Former MTV VJ, seasoned comedian, and of course, actress, Amanda Seales was in Chicago for a laugh-packed night in January. We all adored her spunky and fashionable character Tiffany DuBois on Insecure, and truthfully, I believe she should have gotten more screen time, perhaps an entire episode or two dedicated to her character’s challenging transition into motherhood, but alas.
Beyond a multi-faceted performer, she is also a passionate activist. An activist who brings comedy into politics, because, let’s face it, it’s a dark world, politics is frustrating and complicated, and if you can instill some lightness into that area, then you’re doing something right.
She recently produced and starred in her own independent documentary, In Amanda, We Trust, via her company, Smart Funny and Black Productions. The film was shown at The Den, an incredibly approachable comedy venue in Chicago. Not only did she show her documentary and engage the crowd with some government and politics 101 based trivia, but she also facilitated a Q&A after the viewing. She was joined onstage by esteemed Chicago activist Damon A. Williams. Damon is a local movement builder, organizer, hip-hop performing artist, educator, media maker, Cohost of AirGo Radio and Co-Director of the #LetUsBreathe Collective. This was a night out to remember, which had an especially impressive turnout considering the frigid temps of Chicago in January.
In Amanda, We Trust offers a refreshing blend of comedy and political commentary, showcasing Seales’ ability to approach complex issues with realism, curiosity, and delight. From the start of the film, Amanda seeks to understand what a career in public service entails. Throughout, she dives deep and gains a more thorough understanding, which most of us could benefit from. Through eye opening interviews with Representative Jamaal Bowman and Representative Ilhan Omar, who provide realistic details about a day in the life, Amanda brings us on her quest to understand and demystify the responsibilities of a career in public service.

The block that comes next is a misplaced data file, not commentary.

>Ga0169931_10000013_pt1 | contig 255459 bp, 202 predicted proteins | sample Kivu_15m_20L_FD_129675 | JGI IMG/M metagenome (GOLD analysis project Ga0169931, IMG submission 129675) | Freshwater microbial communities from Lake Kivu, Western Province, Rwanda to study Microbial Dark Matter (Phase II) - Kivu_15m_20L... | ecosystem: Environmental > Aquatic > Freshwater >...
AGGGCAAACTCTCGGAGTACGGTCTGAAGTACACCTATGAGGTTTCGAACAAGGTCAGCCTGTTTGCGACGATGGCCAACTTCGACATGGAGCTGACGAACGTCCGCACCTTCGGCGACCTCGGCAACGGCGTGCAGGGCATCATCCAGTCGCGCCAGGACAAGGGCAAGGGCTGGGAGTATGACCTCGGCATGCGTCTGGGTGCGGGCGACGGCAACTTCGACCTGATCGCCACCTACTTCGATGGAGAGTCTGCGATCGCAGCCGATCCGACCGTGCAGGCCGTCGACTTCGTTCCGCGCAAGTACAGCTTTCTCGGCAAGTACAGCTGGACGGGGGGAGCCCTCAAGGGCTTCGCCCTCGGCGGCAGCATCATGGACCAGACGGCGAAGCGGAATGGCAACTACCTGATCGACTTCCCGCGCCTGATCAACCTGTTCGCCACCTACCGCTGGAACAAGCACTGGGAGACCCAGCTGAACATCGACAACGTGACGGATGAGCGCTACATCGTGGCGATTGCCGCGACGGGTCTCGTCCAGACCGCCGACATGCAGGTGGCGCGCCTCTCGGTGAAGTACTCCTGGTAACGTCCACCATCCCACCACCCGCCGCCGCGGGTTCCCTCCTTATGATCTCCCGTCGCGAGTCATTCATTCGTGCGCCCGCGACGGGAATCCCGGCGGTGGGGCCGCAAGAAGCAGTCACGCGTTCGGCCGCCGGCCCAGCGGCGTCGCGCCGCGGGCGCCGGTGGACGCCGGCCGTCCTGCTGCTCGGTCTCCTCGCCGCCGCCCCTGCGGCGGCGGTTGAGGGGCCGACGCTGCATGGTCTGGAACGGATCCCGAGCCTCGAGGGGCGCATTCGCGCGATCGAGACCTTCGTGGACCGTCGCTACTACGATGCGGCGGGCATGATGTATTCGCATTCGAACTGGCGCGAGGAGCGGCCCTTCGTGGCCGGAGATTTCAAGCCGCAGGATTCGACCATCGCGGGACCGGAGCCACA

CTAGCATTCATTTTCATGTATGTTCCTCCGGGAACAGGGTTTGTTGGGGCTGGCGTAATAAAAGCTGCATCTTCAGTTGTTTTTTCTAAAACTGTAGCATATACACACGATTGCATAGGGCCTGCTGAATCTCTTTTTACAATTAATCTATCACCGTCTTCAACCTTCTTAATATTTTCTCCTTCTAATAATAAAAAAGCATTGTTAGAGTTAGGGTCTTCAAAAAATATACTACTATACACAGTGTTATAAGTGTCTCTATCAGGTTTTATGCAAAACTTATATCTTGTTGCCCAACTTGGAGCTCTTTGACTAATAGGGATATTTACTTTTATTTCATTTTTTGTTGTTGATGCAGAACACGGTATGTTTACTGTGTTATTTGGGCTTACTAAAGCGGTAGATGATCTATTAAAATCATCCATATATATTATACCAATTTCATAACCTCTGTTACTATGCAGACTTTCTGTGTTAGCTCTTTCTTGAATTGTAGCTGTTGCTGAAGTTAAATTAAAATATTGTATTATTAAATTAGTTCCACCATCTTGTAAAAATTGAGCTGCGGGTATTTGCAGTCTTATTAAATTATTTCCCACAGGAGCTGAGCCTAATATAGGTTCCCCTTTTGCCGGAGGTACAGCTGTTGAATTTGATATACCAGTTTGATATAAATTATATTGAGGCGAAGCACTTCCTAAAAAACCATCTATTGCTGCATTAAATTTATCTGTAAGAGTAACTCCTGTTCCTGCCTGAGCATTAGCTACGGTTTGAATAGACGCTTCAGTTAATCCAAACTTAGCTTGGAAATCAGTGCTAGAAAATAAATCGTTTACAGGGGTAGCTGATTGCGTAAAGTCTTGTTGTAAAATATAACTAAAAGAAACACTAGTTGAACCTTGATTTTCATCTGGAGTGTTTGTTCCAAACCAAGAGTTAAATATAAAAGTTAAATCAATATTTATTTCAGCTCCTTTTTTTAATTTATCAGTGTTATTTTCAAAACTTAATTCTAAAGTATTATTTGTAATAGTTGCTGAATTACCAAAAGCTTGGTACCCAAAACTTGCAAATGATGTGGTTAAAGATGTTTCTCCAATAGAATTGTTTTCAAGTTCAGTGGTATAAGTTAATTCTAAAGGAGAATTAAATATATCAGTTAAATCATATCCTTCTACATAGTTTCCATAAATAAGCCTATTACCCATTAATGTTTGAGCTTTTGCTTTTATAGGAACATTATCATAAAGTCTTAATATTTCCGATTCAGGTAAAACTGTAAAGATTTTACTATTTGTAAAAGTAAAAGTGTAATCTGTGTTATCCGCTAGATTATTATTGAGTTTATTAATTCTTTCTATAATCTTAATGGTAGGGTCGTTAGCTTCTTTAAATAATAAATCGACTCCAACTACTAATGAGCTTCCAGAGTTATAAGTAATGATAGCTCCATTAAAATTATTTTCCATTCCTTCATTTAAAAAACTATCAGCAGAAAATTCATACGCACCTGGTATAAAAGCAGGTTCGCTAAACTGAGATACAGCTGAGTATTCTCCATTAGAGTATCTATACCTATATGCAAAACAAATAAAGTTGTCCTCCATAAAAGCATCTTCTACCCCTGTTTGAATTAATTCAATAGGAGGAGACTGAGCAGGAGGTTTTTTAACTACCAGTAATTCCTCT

After the sit down, she takes to the community and approaches DC residents, quizzing them on pop culture and civics. Asking participants to list how many members there were in Destiny’s Child (answer: it depends on what era of the group), then shifting to ask what the process of passing a bill is. The stark contrast between how immediate most were able to answer the pop culture based questions versus civics, was telling. This just goes to show, most of these lessons, if we’re lucky, are taught to us via mandatory memorization in middle school, and as adults, we’re rarely made to revisit these facts. Even more rarely are we made to reflect on their impact on our lives, let alone encouraged to participate in democracy.
Location wise, these “man on the street” style interviews were strategically done between the National African American Museum of History and Culture and the Washington Monument, which made for a fitting backdrop.
Throughout the documentary, Amanda playfully asks people in politics and on the street if she should enter politics or run for office, to which they all resoundingly say yes, and that they’d vote for her. Ultimately, she decides that her current platform is what suits her best, and that she’s happy and called to encourage others to get into politics. This documentary is a welcome expose as to what that might look like and was engaging to watch.
A special shout out is much deserved to those in the audience who are putting in work and making change in our local community: people from the Let Us Breathe Collective, Healthy Hood, and the Chicago Torture Justice Center.
In Amanda, We Trust was shown on Friday, January 19, 2024, at 7:15, at The Den Theatre, 1331 North Milwaukee Avenue, Chicago.
Visit Amanda’s Patreon to support her ongoing work, and check out her podcast, Small Doses.